Assessing Nutrition for Kids for Healthy Growth and Development

Welcome to Part 1 of the Childhood and Adolescence Nutrition Series!  In this post we will cover the first topic, Assessing Nutrition for Healthy Growth and Development.  These are important first steps for parents teaching their kids about good food.


We begin with a review of the stages of your child’s development.  These stages vary between males and females once we begin childhood.

Infancy –  Birth to 2 years of age

ChildhoodFemales – Ages 2-10

  • Preschool years – aged 2-6
  • School years – aged 6-10

ChildhoodMales – Ages 2-12

  • Preschool years – aged 2-6
  • School years – aged 6-12

AdolescenceFemales – Ages 10-18

  • Prepubescence – aged 10-12
  • Pubescence –  aged 12-14
  • Postpubescence – aged 14-18

AdolescenceMales – Ages 12-20

  • Prepubescence – aged 10-12
  • Pubescence –  aged 12-14
  • Postpubescence – aged 14-20

Growth and development of children is tracked many ways by pediatricians and other caregivers.  The most common method is using growth charts. These charts track the growth of a child’s physical size, the development of cells and organs, and the increase in cell number and size.  Whenever there is an irregularity with a child’s growth pattern, that is an important signal to take a look at the child’s nutritional habits.

Example of a Growth Chart for Boys

Example of a Growth Chart for Boys

Diet influences bone growth and maturation. Too few calories can result in a delay of the formation of bone.  There may be other factors, such as genetics or endocrine dysfunction, but diet is generally the first place to start an analysis.

The National Academy of Science has developed several ways to assess nutritional needs:

  • The Recommended Daily Allowances (RDA)
  • Adequate Intake
  • Estimated Average Requirement
  • Tolerable Upper Intake Level

You can check out more detailed info here.

Protein and calories are important for the growth of children.  Protein promotes growth and maintenance of the tissues while calories provide much-needed energy, especially for growth and development.  If protein and calories are lacking, growth can be stunted.

Nutrients are also critical.  Folic acid, zinc and calcium are nutrients that kids are at risk of getting inadequate amounts.  Iron however, is the most deficient nutrient for kids. Anemia is the most common condition for kids who lack iron.

Why do some children lack sufficient nutrients? There are many reasons, but the primary one is socioeconomic. Lower income preschoolers and teenagers are most vulnerable to nutritional shortages.

How can we as parents help our kids eat better and grow stronger? And how can we do it without becoming overwhelmed? is a great place to start. (Read my summary of the Food Pyramid here.)


USDA Food Pyramid

The Dietary Guidelines for Americans provides advice to promote health and to reduce the risk of major chronic diseases through diet and physical activity.  Just as these diseases can affect us as adults, our children are at risk as well!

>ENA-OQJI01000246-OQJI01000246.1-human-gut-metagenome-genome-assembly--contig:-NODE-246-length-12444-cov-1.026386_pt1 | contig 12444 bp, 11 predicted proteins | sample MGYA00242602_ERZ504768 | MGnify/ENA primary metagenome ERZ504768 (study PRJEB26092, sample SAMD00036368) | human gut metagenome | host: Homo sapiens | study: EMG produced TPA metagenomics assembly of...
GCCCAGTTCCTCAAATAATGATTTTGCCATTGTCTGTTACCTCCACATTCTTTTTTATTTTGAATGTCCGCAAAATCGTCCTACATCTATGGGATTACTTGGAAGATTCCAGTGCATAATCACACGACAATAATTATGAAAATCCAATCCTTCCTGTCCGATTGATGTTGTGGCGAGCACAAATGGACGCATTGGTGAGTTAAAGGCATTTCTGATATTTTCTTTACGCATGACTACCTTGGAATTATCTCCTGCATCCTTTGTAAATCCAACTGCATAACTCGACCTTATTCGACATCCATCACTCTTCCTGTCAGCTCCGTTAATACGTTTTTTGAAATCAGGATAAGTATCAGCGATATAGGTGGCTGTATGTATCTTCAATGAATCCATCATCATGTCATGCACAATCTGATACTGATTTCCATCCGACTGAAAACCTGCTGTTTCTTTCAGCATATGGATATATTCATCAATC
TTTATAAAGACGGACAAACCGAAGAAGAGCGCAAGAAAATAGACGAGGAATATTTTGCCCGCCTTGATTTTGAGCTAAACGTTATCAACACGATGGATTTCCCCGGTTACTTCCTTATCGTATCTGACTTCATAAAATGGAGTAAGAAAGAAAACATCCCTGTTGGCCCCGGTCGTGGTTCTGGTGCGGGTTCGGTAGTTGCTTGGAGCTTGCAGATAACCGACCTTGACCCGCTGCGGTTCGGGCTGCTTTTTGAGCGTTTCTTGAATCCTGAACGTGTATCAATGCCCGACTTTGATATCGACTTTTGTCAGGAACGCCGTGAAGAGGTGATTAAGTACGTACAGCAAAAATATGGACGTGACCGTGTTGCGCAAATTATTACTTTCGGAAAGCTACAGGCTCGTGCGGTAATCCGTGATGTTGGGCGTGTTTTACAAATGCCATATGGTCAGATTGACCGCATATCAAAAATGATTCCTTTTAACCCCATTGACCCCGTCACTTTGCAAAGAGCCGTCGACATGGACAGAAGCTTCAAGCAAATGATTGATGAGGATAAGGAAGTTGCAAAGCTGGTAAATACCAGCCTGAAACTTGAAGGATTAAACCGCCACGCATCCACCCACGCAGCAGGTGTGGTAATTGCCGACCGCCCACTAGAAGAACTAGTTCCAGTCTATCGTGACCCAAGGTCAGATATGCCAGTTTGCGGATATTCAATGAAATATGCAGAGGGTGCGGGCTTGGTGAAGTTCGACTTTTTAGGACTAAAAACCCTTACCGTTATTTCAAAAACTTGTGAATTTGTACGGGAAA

Here are some sobering statistics:

Roughly 68-75% of U.S. children exceed the current dietary recommendations for the intake of total or saturated fats.  On the other side of the coin, the percentage of energy intake from protein and carbohydrates has increased.  Kids are eating drinking less milk and more carbonated, high-sugar sodas.  They are eating less vegetables, soups, breads, grains and eggs.  The food choices of most kids do NOT meet the recommended standards of MyPyramid.


What can we do?!

Here are the main themes of MyPyramid that can help you teach your kids to eat healthy:

  • Variety
  • Proportionality
  • Moderation
  • Activity

Give your kids foods from all food groups; eat more fruits and veggies and less of the foods high in saturated fats; moderate foods with sugar and trans fat; and be physically active every day!!  Kids watch way too much TV and play way too many videos games. Encourage your kids to play and play with them!

This is our starting point: getting a basic idea of how our kids grow and how important nutrition can be.  As parents we are responsible for what our kids eat, how much they eat and how nutritious that food is.  Become a label reader (learn more here).  Talk to your kids about healthy food. Play together and have meals together. Family time is key to raising happy and healthy kids.

In our next topic, we will talk about those picky eaters and tips for dealing with and identifying eating behaviors.  See you then!

This entry was posted in Uncategorized. Bookmark the permalink.

One Response to Assessing Nutrition for Kids for Healthy Growth and Development

  1. Pingback: Food Allergies in Kids: Childhood and Adolescent Nutrition Series | Holistic Healing and Wellness Studio

Leave a Reply

Your email address will not be published. Required fields are marked *